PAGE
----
FOXBOROUGH -- Dan Connolly has started at left guard, center, and most recently, right guard for the Patriots.
In 2012, he started 16 games at right guard, including both postseason tilts. Just a year prior, he started at center for the Patriots in Super Bowl XLVI. And in 2010, he started his first seven games at left guard, filling in for Logan Mankins during his contract squabble, before shifting to right guard and starting six more games.
This year, Connolly doesn't have a job locked up.
Having the starting offensive line back was certainly tabbed as one of the team's strengths coming into the 2013 season, but that doesn't mean the Patriots aren't trying to improve. In two training camp practices, it's clear the 30-year-old interior lineman is in competition with Marcus Cannon, who has shifted from tackle to guard in the offseason. Cannon has taken a majority of the snaps with the team's first group, including Nate Solder, Mankins, Ryan Wendell, and Sebastian Vollmer.
Connolly understands what's at stake. But he still expresses the confidence of a man who has fought for and won every job he's gotten in the NFL as an undrafted player out of Southwest Missouri State.
"Well it's the start of training camp, it's a new season," he said. "And we're starting from scratch like we do every year. I've got to perform like I always would. And I'm working just to keep my position. So that's my goal."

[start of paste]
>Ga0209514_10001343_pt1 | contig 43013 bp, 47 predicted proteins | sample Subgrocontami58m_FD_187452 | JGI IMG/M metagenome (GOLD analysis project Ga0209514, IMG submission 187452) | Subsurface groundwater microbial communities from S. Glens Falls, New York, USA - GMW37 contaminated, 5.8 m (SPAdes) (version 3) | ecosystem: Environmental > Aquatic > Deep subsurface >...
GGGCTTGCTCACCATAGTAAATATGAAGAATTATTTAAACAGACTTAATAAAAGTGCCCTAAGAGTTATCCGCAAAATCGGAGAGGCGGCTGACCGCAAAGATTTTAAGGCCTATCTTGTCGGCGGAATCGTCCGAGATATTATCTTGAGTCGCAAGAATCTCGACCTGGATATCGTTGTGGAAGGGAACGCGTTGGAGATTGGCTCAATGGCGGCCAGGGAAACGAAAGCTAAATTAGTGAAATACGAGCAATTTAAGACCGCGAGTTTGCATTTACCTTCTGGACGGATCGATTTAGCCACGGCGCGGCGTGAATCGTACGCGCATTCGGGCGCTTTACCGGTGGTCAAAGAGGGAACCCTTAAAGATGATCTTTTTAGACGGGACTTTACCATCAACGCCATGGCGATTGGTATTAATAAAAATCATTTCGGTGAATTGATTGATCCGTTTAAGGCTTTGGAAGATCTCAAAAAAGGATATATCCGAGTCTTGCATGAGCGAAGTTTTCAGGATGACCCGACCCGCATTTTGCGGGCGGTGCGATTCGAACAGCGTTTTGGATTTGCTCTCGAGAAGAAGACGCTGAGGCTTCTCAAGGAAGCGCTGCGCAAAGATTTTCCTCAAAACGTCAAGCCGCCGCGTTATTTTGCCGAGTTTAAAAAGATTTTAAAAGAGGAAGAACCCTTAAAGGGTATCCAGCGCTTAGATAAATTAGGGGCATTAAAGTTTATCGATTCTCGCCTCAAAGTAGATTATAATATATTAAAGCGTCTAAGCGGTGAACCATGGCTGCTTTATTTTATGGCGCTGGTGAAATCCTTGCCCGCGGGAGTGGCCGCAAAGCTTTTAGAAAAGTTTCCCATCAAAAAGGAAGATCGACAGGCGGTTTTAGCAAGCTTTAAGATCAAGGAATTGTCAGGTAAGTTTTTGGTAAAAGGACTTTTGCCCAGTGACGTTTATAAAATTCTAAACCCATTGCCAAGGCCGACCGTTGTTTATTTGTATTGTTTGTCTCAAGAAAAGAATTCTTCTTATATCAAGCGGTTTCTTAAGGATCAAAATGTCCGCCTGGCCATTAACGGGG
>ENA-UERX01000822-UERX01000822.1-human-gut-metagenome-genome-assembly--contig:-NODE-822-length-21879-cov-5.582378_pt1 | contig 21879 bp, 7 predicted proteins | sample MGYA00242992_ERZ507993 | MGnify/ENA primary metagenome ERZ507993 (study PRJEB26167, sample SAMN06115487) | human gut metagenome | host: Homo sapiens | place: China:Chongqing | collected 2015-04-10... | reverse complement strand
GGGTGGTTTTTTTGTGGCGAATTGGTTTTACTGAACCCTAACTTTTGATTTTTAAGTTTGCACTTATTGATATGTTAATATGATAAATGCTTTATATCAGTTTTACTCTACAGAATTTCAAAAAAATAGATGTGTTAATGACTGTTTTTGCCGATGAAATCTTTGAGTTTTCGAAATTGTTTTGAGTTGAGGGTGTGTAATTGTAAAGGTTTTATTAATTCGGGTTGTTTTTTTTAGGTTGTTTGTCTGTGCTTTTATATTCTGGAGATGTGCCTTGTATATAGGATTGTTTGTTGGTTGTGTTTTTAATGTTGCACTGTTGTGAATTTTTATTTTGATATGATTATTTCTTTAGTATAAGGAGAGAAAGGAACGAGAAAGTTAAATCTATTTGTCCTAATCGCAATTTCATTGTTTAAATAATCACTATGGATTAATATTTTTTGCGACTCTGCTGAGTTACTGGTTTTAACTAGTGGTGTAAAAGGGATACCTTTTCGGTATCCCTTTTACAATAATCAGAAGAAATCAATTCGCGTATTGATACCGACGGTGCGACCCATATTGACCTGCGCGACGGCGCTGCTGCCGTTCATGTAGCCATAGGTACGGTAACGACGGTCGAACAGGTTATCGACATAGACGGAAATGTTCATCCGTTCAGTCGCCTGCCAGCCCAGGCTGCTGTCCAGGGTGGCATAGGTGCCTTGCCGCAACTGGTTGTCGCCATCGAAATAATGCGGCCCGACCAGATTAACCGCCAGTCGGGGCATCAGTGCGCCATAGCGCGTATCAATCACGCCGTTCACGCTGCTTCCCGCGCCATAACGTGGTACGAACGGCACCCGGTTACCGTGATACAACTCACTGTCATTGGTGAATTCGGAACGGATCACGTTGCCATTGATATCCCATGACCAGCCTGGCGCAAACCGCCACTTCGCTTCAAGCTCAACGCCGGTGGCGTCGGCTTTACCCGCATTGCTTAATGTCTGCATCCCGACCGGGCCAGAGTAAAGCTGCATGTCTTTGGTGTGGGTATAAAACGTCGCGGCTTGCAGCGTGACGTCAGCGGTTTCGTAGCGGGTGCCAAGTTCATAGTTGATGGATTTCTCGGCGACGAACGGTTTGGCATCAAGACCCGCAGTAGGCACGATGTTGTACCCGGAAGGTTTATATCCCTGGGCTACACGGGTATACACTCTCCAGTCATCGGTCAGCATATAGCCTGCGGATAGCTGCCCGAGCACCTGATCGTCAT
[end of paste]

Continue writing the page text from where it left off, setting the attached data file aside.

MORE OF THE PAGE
The pressure, Connolly said, is not more or less than it has been any other year.
"No, just like every year," he said. "I just want to build on last year and get better and better. So every day I come out here, if I can improve on something, then I'm moving in the right direction."
His contract might not be playing in his favor. Connolly is set to make $2.25 million in base salary this season, the second year of a three-year deal worth $9.75 million. Cannon, the Patriots' fifth-round draft pick in 2011, is in the third year of his rookie contract (4 years, $2.4 million). His base salary for 2013 is $587,562.
Neither are oblivious of the dynamic. Both are fighting for their jobs.
"I worked pretty hard this offseason," Cannon said. "And you know, right now, where I'm at, I'm just trying to do what I can to help the team. Wherever they think I fit in, wherever they think I can help, whatever they think I can do, that's what I'm going to do to help."
Cannon doesn't think he has a position locked up either, let alone a spot on the 53-man roster.
"Every year you've got to make it. You gotta make the team every year and that's how I feel. I'm just trying to get on this team. Trying to get on the team [and] trying to play."
For Cannon, much like Connolly, his versatility is a boon to the team. And while Connolly's versatility has helped in the past (he still works on snapping the ball), it's no guarantee of anything now.
"It's like every year, we want to have as many guys as we can and as much versatility as we can, working guys in different positions," Connolly said. "The more we can get guys to move around on the line, the better off we'll be in the end."